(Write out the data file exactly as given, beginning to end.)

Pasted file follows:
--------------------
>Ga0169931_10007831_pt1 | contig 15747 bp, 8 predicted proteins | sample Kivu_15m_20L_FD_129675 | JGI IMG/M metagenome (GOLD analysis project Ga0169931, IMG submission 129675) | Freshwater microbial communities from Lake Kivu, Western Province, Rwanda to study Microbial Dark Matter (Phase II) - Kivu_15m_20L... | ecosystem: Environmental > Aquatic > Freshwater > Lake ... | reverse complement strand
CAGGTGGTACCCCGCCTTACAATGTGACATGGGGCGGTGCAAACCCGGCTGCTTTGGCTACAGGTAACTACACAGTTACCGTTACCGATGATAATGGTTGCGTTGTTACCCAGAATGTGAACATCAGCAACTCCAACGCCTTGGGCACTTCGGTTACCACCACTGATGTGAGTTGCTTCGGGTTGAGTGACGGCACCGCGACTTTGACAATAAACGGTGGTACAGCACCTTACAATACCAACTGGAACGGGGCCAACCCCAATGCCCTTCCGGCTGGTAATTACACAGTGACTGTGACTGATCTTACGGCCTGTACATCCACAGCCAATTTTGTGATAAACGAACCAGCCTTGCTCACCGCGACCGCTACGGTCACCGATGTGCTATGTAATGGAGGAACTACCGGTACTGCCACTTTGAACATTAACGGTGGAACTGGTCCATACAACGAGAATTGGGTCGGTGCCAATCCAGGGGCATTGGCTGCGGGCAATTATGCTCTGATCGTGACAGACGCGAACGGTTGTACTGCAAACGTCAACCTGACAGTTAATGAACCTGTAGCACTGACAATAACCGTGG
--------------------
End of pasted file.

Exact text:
>Ga0169931_10007831_pt1 | contig 15747 bp, 8 predicted proteins | sample Kivu_15m_20L_FD_129675 | JGI IMG/M metagenome (GOLD analysis project Ga0169931, IMG submission 129675) | Freshwater microbial communities from Lake Kivu, Western Province, Rwanda to study Microbial Dark Matter (Phase II) - Kivu_15m_20L... | ecosystem: Environmental > Aquatic > Freshwater > Lake ... | reverse complement strand
CAGGTGGTACCCCGCCTTACAATGTGACATGGGGCGGTGCAAACCCGGCTGCTTTGGCTACAGGTAACTACACAGTTACCGTTACCGATGATAATGGTTGCGTTGTTACCCAGAATGTGAACATCAGCAACTCCAACGCCTTGGGCACTTCGGTTACCACCACTGATGTGAGTTGCTTCGGGTTGAGTGACGGCACCGCGACTTTGACAATAAACGGTGGTACAGCACCTTACAATACCAACTGGAACGGGGCCAACCCCAATGCCCTTCCGGCTGGTAATTACACAGTGACTGTGACTGATCTTACGGCCTGTACATCCACAGCCAATTTTGTGATAAACGAACCAGCCTTGCTCACCGCGACCGCTACGGTCACCGATGTGCTATGTAATGGAGGAACTACCGGTACTGCCACTTTGAACATTAACGGTGGAACTGGTCCATACAACGAGAATTGGGTCGGTGCCAATCCAGGGGCATTGGCTGCGGGCAATTATGCTCTGATCGTGACAGACGCGAACGGTTGTACTGCAAACGTCAACCTGACAGTTAATGAACCTGTAGCACTGACAATAACCGTGG